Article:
Doctors in Australia and New Zealand are starting to unravel the mystery of why apparently healthy young people die unexpectedly.
Two or three such deaths happen each week in the two countries, and many families never find out the reason.
These are young, otherwise healthy, people aged up to 35 with no known life-threatening condition, says University of Sydney professor of medicine Chris Semsarian, who is leading the study.
They are children who go to school and don't come home. People who go to sleep and don't wake up because of sudden cardiac arrest.
So far the world-first study has shown about half the deaths are not explained by an autopsy, said Prof Semsarian, who is presenting a report at a Royal College of Pathologists of Australasia conference in Melbourne on Saturday.
He was assisted by associate professor Jon Skinner, paediatric cardiologist at Starship in Auckland, who said it had been hard to attract funding at the start of research, as sudden cardiac deaths were seen as rare and unpreventable.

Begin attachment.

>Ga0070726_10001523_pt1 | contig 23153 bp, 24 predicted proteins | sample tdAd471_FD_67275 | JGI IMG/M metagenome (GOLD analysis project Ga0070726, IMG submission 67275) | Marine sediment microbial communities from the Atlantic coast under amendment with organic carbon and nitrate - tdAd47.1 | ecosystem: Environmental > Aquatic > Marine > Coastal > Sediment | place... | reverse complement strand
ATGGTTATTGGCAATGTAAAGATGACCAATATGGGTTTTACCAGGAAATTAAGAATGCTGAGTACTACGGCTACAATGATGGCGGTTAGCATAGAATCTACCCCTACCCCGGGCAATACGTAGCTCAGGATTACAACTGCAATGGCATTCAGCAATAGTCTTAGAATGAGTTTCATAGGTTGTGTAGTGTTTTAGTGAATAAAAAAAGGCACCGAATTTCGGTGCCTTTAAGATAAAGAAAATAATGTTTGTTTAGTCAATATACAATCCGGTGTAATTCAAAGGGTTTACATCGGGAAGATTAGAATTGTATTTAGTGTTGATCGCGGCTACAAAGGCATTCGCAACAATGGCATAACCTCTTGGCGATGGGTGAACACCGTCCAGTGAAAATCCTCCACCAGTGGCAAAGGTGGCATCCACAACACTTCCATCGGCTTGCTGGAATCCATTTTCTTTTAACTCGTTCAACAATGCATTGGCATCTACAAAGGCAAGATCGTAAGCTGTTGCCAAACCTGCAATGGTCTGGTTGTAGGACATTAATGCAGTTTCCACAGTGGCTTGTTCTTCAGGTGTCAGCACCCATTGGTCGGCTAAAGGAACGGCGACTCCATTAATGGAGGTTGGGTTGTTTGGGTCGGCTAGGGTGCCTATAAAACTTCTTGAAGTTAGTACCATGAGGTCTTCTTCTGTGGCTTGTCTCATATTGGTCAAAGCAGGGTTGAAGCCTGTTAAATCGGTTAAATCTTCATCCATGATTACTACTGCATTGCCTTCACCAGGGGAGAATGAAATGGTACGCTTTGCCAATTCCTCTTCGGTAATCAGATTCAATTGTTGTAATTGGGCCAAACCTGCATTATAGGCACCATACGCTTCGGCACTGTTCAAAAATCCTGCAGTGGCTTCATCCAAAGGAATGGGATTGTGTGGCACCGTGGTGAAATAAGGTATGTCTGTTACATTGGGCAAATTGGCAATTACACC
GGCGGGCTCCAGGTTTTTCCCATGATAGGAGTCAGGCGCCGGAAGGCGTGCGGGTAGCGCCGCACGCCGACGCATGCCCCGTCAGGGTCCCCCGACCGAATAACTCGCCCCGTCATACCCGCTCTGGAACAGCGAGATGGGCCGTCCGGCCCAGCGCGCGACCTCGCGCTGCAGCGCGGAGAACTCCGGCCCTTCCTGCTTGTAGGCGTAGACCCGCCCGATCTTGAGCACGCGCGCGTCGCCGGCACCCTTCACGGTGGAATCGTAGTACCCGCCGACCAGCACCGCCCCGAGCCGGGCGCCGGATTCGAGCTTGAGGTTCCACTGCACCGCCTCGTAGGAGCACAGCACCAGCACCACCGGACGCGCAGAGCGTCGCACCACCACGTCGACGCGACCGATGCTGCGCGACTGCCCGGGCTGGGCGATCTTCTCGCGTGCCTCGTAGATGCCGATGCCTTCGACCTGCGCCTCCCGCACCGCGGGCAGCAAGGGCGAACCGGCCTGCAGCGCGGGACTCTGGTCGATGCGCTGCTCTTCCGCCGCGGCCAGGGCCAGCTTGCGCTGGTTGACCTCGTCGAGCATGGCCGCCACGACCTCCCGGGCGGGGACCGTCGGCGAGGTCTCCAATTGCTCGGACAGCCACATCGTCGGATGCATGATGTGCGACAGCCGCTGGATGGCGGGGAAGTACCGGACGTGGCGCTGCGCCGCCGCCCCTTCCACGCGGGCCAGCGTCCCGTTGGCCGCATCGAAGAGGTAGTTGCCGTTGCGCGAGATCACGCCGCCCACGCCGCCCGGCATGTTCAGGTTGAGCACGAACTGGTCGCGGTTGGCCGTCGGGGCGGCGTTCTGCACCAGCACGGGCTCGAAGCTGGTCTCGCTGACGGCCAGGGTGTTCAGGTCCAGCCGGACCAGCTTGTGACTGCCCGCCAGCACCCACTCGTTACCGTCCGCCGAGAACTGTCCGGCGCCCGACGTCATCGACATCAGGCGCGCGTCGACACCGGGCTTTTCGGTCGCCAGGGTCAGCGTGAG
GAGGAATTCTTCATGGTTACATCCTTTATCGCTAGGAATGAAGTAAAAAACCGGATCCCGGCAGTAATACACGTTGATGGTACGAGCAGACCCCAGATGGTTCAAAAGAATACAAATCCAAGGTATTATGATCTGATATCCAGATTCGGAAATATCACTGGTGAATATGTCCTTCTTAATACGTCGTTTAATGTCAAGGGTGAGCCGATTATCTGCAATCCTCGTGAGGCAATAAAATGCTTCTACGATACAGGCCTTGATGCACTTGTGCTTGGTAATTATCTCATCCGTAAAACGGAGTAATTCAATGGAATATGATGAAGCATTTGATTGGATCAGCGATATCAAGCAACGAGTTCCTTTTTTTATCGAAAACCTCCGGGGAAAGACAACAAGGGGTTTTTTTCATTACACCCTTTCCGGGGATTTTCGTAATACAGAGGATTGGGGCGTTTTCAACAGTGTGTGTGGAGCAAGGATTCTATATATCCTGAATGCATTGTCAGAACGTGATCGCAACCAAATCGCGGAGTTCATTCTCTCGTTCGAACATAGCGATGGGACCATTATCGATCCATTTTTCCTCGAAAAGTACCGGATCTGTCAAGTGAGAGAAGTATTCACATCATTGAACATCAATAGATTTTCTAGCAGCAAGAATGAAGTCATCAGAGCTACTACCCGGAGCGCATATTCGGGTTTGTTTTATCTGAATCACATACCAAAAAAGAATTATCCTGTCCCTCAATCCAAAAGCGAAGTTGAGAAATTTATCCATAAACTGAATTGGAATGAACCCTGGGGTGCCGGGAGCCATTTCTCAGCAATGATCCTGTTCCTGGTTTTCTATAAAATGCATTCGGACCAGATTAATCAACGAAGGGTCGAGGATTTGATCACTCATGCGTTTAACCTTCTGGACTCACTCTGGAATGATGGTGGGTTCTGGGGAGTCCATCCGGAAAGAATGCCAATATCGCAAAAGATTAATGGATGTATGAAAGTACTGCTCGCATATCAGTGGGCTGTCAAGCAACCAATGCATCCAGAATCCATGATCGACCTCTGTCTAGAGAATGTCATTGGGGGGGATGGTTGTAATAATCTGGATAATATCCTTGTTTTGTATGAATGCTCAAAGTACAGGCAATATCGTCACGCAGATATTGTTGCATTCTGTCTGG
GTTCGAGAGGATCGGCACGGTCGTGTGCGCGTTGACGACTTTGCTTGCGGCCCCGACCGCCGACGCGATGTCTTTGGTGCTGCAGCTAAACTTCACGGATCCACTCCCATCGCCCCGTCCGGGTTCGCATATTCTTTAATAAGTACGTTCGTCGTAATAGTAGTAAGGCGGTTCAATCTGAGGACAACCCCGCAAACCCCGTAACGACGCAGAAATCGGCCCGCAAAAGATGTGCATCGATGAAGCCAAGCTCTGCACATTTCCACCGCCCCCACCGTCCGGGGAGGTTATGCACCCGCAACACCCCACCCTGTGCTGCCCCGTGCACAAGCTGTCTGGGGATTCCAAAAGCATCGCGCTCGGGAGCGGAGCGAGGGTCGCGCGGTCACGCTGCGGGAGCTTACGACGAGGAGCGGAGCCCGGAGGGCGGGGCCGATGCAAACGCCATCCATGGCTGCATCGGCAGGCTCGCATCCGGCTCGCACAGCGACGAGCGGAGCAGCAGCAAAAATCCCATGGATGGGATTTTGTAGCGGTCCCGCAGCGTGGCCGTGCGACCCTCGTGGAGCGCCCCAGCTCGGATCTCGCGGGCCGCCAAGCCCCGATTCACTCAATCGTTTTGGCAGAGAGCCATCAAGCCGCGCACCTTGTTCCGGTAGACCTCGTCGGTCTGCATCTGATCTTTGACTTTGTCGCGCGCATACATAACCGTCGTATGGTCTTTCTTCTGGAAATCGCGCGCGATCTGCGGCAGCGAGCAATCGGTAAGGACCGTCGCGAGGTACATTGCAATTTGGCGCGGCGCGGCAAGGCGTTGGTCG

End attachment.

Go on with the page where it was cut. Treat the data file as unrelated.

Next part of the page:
The death was bad enough, but for parents not to know what happened led to doubt and suspicion, and a lack of closure.
However, early indications were that about one in three of the unexplained deaths had an underlying genetic heart issue that the family did not know about.
Prof Semsarian said this meant the lives of the person's brothers and sisters could be saved if they had a blood test for the faulty gene.
It was essential for them to speak to their GPs about being tested.
"We have the tools to stop people dying suddenly," he said.
"The challenge is to find out who is at risk."
Preventative measures for people at genetic risk range from advice about avoiding strenuous exercise to medicines such as beta-blockers or implanted devices to keep the heart beating.
Prof Semsarian is also trying to find out if modern technology can provide a viable alternative to physical autopsies, which are discouraged by some religions and many families find traumatic.
"We have found in a pilot study that doing an MRI and CT scan of the body is at least as good as a conventional autopsy at explaining what happened, but it is much less upsetting for the family."
Dr Skinner said there was enough evidence to say any young unexplained death by cardiac arrest should be followed up by cardiac examination of their family.
Up to 30 per cent of the time, it would pick up the problem.
The study hoped to raise that rate towards 50 per cent, provide closure to the families and potentially prevent some sudden deaths.
- with AAP
- © Fairfax NZ News
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